The term “block grant” generally refers to funding distributed to state or local governments by formula and available for a range of activities related to some basic purpose, with considerable flexibility for the recipient governments to determine the specifics of how the funds are used.

Previous CBPP analyses have documented the tendency for block grant funding to decrease over time.[1]  Those analyses looked at funding for the 13 major federal housing, health, and social services block grant programs, including ten “discretionary” (or annually appropriated) programs, two with “mandatory” funding provided directly in authorizing law, and one supported by both sources.  The results were striking:

  • Funding for the 13 block grants decreased by an average of 27 percent between 2000 and 2017, after adjustment for inflation.
  • Over this period, all but three of the 13 grants decreased in inflation-adjusted terms, and five fell by one-third or more. 
  • When adjusted for population growth as well as inflation, the average decrease between 2000 and 2017 was 37 percent.  All but one of the 13 grants decreased, and seven decreased by more than one-third.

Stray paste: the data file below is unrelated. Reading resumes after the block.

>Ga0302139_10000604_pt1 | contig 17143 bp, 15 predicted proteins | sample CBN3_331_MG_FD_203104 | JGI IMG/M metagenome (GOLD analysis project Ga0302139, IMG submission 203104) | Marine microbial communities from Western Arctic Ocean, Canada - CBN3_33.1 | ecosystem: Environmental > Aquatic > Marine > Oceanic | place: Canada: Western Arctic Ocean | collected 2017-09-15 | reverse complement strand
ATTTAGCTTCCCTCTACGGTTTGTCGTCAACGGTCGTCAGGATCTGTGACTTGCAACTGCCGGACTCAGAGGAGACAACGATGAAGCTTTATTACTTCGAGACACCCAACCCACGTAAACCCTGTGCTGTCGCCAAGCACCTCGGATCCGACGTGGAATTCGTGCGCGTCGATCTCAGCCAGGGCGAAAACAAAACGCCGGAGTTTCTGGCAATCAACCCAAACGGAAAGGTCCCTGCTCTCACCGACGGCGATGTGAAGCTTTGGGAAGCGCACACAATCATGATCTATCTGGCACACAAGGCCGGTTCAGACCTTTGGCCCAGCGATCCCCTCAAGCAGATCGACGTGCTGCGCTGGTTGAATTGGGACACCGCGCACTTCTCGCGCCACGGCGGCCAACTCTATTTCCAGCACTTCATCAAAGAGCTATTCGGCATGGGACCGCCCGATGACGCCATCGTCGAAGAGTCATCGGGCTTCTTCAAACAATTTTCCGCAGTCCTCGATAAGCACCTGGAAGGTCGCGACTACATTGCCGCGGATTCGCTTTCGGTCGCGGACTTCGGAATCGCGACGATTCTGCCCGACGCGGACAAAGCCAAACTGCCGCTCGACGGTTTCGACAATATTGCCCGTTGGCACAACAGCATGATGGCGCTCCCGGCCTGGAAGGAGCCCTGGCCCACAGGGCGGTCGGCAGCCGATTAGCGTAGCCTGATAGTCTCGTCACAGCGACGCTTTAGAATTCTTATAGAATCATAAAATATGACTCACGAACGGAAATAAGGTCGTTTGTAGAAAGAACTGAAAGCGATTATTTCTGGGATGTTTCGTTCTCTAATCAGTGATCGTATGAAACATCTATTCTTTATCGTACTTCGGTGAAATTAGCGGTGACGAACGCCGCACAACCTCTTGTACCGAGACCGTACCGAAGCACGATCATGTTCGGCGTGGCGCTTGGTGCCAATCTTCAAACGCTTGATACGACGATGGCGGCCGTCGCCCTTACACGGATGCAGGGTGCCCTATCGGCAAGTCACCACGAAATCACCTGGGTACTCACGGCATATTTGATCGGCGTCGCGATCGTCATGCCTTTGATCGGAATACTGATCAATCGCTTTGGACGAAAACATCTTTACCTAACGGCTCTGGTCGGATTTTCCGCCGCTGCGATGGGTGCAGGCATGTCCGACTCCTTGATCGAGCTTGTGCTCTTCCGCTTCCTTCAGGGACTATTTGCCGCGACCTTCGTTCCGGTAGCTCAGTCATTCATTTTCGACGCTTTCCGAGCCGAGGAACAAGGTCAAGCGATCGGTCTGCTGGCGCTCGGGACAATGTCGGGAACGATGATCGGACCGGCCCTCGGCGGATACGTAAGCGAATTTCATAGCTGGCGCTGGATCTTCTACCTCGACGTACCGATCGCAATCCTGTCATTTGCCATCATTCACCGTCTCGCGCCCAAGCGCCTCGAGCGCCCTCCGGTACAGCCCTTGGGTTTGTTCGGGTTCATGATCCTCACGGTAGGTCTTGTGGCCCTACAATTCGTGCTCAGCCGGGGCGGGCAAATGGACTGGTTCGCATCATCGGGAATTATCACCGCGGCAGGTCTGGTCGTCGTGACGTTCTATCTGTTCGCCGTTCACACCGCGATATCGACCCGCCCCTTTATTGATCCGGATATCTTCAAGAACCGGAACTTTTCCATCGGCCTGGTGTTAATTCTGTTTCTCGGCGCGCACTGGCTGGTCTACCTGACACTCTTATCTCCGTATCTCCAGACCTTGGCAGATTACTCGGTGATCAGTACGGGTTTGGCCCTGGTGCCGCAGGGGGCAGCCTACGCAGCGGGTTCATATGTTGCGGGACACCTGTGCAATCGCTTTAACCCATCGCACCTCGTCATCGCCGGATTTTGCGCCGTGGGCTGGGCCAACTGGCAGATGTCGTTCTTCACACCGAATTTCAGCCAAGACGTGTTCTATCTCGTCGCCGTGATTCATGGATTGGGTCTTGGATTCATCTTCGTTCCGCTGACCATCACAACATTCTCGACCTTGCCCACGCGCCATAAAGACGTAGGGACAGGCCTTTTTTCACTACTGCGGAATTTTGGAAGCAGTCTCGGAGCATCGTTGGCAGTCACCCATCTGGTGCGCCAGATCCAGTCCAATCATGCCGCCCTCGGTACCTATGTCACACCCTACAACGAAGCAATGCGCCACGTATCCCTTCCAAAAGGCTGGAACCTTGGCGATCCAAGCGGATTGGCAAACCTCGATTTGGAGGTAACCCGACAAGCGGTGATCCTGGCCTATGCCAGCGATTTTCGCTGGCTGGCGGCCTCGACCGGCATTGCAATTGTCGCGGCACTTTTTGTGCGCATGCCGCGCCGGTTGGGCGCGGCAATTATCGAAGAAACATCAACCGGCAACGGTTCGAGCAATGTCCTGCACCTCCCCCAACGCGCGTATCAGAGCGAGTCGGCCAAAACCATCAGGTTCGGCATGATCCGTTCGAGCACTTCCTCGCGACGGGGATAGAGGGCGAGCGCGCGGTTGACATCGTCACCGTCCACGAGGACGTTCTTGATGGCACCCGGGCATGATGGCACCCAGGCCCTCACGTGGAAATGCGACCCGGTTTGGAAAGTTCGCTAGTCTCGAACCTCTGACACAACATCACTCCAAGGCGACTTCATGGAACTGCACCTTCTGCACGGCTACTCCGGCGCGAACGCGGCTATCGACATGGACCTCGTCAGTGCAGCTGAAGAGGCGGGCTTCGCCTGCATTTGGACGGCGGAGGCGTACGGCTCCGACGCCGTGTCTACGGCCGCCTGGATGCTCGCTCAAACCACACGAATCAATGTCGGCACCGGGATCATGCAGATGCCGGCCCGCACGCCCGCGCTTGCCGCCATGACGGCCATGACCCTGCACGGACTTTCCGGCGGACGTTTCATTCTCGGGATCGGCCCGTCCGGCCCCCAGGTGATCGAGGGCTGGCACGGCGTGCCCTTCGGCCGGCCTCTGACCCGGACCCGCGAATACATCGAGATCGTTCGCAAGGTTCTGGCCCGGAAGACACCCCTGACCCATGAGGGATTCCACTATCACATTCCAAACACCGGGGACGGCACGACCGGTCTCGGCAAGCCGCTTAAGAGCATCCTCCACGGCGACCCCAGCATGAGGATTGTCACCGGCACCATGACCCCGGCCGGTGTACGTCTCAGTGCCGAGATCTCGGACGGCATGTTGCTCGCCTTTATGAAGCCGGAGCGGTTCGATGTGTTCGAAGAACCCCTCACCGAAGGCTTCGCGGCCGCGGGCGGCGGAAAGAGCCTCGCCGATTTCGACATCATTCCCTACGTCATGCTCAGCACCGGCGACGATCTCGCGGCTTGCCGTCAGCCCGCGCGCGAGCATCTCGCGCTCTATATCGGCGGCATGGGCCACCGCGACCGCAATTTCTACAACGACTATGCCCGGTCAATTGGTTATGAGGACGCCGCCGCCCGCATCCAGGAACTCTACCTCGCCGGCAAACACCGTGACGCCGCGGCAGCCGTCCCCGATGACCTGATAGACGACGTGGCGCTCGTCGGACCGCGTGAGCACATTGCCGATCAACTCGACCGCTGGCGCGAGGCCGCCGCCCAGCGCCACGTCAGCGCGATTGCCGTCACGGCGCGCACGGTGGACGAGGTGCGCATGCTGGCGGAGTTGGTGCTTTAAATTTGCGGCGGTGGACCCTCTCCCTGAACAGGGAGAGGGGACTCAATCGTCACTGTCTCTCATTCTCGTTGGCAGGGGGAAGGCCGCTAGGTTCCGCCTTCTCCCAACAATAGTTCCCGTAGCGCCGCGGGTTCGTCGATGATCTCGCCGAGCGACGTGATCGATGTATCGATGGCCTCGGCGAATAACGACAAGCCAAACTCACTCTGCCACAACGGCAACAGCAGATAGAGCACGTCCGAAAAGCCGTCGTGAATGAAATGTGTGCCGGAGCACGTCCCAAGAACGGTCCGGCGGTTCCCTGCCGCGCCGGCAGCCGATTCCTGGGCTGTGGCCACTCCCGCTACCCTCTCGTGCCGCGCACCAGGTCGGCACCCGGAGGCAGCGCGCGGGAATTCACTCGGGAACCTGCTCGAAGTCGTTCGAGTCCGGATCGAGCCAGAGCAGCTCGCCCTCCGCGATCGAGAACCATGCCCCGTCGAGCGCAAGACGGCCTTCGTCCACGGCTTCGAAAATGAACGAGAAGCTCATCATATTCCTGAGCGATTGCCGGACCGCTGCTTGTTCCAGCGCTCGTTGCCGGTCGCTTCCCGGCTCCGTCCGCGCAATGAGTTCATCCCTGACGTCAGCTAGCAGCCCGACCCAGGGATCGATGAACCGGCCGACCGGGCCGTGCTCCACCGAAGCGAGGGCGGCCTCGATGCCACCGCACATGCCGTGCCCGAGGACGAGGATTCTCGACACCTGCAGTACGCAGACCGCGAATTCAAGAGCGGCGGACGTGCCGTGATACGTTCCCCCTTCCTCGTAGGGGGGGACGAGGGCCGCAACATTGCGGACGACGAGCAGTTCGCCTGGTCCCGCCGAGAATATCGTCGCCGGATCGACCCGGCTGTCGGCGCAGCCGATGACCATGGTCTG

Trump’s Budget Would Greatly Accelerate the Decline

The Trump budget targets most of these block grants for deep cuts or elimination (see Table 1).  Looking at the increase or decrease between 2017 and 2018,[2] in unadjusted dollars, of the 13 grant programs:

  • six would be eliminated entirely;
  • five would be cut;
  • one would be held level; and
  • one would increase.

The combined effect is that the overall funding of these block grants would drop by 33 percent in the first year of the Trump budget.  Relative to 2000, the cut in block grant funding overall would be 52 percent after adjustment for inflation and 59 percent after adjustment for both inflation and population growth.

The block grants bear a disproportionate share of the massive cuts President Trump has proposed to programs funded through annual appropriations.  The 11 grants included in our analysis that are funded wholly or partly through discretionary appropriations represent about 3 percent of all non-defense discretionary funding in 2017 but are subject to 17 percent of the Trump budget’s cuts to that funding for 2018.[3]

Trump Budget Would Eliminate Six Major Block Grants and Cut Overall Funding for Major Block Grants by One-Third in 2018
Funding in millions of dollars (not adjusted for inflation)
Program Funding enacted for 2017 Funding in 2018, under Trump plan Percent change